Be open to hearing all sides and acknowledge valid points from each participant. Provide the option of taking a minute to step away, gather our thoughts, and settle our emotions before coming back to the table. Follow up after these conversations and provide additional support when needed. Also, take this as a time to encourage connectivity. As HR professionals, we can speak the language of the organization, leadership teams, and employees. We can use opportunities such as these to help all stakeholders to consider other points of view which hopefully will soften these tough blows that come. These times call for HR personnel to be strategic and intentional.


3. Strategize

Be Proactive, Not Reactive.

What exactly is strategic HR? Strategic Human Resources is the method of focusing HR efforts on building an engaged workforce and measuring the success of your efforts. In times such as these, a strategic plan is essential as businesses must assess what resources they are left with, what they need, and how they will fill the gap between. What does strategic planning look like? Forecasting the needs of the organization.


For example, Mr. Adderley is a retiree that owns a small women’s retail clothing store and has a staff complement of five full and part-time persons, including himself. His business has been open for less than three years and is just starting to become profitable. Covid-19 emerges, with spikes of cases spreading throughout the community. The government responds by implementing safety measures to reduce the spread, including closing non-essential businesses such as clothing stores. Besides, the sales of semi-formal clothing have drastically decreased as leisure outings such as church services, weddings, and other group gatherings have been restricted. Sounds familiar right?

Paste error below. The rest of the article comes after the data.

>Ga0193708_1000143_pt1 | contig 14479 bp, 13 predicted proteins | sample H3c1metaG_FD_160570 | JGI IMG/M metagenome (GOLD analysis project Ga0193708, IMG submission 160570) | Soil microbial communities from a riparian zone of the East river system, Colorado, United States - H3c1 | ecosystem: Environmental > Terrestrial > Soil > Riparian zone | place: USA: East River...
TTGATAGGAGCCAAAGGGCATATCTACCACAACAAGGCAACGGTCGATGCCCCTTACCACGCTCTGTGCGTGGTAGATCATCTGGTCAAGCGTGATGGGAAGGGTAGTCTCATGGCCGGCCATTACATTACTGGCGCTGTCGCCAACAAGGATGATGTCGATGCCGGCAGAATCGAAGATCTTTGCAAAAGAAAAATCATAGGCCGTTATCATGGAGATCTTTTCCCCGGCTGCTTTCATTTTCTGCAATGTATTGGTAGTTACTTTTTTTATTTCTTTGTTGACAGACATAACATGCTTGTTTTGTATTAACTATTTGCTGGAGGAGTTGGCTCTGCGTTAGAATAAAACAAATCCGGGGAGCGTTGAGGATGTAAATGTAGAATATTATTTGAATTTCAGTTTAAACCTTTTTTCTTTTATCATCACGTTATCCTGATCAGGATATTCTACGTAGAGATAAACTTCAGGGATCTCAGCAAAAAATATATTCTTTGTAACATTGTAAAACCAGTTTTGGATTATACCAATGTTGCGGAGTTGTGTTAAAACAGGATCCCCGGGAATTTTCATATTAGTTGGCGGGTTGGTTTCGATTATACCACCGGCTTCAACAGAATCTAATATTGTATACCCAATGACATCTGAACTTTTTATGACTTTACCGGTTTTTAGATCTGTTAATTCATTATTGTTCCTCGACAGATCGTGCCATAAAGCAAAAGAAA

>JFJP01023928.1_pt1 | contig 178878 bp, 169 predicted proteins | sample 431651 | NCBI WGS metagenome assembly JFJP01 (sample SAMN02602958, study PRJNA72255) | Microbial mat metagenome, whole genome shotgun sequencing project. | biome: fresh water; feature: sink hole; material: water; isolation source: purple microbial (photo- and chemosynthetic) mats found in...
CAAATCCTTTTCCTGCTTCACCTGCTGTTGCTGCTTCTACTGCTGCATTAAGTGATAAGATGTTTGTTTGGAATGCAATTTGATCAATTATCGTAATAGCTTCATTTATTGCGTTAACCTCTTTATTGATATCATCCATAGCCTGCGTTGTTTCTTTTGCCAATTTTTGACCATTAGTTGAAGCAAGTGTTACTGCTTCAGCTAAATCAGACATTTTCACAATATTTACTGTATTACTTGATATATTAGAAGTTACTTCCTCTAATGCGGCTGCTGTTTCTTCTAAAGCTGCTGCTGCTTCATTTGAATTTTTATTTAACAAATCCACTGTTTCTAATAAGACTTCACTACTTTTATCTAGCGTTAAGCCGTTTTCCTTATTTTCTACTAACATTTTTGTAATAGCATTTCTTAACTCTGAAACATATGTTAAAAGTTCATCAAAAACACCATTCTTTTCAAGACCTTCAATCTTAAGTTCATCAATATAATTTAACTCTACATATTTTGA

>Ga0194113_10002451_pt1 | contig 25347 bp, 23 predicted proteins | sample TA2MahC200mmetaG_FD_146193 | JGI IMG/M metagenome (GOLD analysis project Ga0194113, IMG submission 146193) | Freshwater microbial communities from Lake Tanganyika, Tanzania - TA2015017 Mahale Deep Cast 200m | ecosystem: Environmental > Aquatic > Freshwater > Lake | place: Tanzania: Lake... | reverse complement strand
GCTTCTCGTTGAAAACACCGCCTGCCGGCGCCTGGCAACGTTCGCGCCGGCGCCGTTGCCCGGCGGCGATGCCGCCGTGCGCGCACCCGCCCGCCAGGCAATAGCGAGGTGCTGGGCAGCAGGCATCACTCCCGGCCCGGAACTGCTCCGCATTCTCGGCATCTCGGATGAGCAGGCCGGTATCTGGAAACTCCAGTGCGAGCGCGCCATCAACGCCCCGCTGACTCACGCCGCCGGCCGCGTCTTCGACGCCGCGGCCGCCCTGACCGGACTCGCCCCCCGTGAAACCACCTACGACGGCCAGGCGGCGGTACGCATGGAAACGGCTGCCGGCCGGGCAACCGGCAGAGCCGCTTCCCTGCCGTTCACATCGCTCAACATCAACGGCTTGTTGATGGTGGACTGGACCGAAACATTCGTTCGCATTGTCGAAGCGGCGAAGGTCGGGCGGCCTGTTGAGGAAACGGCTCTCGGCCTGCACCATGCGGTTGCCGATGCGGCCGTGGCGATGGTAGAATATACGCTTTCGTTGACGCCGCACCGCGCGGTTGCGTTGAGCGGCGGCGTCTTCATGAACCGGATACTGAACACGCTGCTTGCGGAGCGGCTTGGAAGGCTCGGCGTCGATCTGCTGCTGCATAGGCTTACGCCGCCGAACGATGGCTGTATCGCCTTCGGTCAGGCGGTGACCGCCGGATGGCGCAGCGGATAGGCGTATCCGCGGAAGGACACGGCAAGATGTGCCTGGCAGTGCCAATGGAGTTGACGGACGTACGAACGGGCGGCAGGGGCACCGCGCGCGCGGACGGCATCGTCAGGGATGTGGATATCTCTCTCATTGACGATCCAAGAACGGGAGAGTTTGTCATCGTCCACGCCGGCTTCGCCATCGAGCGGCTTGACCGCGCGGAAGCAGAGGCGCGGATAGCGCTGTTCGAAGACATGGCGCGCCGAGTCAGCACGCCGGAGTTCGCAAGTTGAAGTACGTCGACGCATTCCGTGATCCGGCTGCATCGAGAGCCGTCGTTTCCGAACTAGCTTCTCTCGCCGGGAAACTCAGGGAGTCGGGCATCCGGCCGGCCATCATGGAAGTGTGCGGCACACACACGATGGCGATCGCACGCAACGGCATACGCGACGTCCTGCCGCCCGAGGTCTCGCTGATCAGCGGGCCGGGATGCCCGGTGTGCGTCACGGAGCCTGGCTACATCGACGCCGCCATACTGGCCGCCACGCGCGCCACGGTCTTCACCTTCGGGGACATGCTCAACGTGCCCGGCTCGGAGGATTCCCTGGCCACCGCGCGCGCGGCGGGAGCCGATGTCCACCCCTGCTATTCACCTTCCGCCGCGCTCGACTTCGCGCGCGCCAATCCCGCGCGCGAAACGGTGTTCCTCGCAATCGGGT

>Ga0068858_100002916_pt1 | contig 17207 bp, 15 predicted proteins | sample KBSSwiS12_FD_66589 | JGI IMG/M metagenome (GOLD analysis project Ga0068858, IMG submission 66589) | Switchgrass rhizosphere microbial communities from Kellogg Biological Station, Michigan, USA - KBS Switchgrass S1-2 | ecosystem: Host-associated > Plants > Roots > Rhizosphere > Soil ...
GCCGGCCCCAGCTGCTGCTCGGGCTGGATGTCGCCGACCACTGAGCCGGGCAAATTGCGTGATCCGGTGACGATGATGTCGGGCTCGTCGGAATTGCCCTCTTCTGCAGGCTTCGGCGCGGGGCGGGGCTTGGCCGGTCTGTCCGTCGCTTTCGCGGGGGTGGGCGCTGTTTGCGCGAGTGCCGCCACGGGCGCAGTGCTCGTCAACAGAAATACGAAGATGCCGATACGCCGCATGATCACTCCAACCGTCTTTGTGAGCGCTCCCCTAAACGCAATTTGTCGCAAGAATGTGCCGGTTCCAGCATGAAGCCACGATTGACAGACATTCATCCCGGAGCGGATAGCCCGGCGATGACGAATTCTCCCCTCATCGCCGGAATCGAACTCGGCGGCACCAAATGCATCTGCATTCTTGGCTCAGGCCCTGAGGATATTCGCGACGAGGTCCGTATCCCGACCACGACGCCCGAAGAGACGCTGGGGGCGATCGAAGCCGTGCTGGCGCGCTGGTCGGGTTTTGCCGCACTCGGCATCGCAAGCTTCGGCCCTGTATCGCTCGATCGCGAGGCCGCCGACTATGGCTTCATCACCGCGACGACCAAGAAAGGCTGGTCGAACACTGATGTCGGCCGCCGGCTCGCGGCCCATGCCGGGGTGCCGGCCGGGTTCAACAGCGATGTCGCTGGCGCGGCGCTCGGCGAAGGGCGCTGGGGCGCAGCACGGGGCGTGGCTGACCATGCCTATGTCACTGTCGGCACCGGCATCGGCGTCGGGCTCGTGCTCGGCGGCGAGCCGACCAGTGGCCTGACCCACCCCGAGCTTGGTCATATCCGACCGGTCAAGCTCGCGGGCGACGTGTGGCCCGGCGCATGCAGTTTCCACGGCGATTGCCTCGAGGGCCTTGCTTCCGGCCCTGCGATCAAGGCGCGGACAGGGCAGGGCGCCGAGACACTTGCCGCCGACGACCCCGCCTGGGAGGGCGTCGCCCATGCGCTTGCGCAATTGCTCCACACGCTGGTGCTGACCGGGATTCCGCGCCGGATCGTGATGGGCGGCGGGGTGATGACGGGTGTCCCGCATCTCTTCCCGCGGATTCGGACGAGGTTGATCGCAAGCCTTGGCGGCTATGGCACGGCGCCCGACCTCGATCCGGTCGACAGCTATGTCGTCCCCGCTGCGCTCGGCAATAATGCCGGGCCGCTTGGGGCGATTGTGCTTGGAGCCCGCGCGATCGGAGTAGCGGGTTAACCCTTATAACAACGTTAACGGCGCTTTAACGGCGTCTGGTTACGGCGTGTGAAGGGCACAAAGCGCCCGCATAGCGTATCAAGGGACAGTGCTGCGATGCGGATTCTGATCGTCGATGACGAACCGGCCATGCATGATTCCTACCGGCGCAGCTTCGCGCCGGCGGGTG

Again, strategic HR forecasts the company’s needs. Whereas transactional HR would have paused any HR efforts and await further insight from management, strategic planning thinks one step ahead. Strategic HR assesses the conditions of the market, possible changes in the way the company should operate, and makes suggestions accordingly such as retention or release of existing staff members, training opportunities to bring staff up to speed on alternatives like e-commerce, curbside, and delivery models, as well as the requisite health care benefits and education opportunities that can be offered to ensure that staff is well aware of the options available to them.


So even though HR professionals should aim to communicate, mediate and strategize, it is important to note that there is so much more that can be done. These are challenging times for everyone and the support that HR and the leadership team provide can easily transition out of the workplace and become more far-reaching. Remember, all of these points speak to effective relationship management and respect for the human in the resources.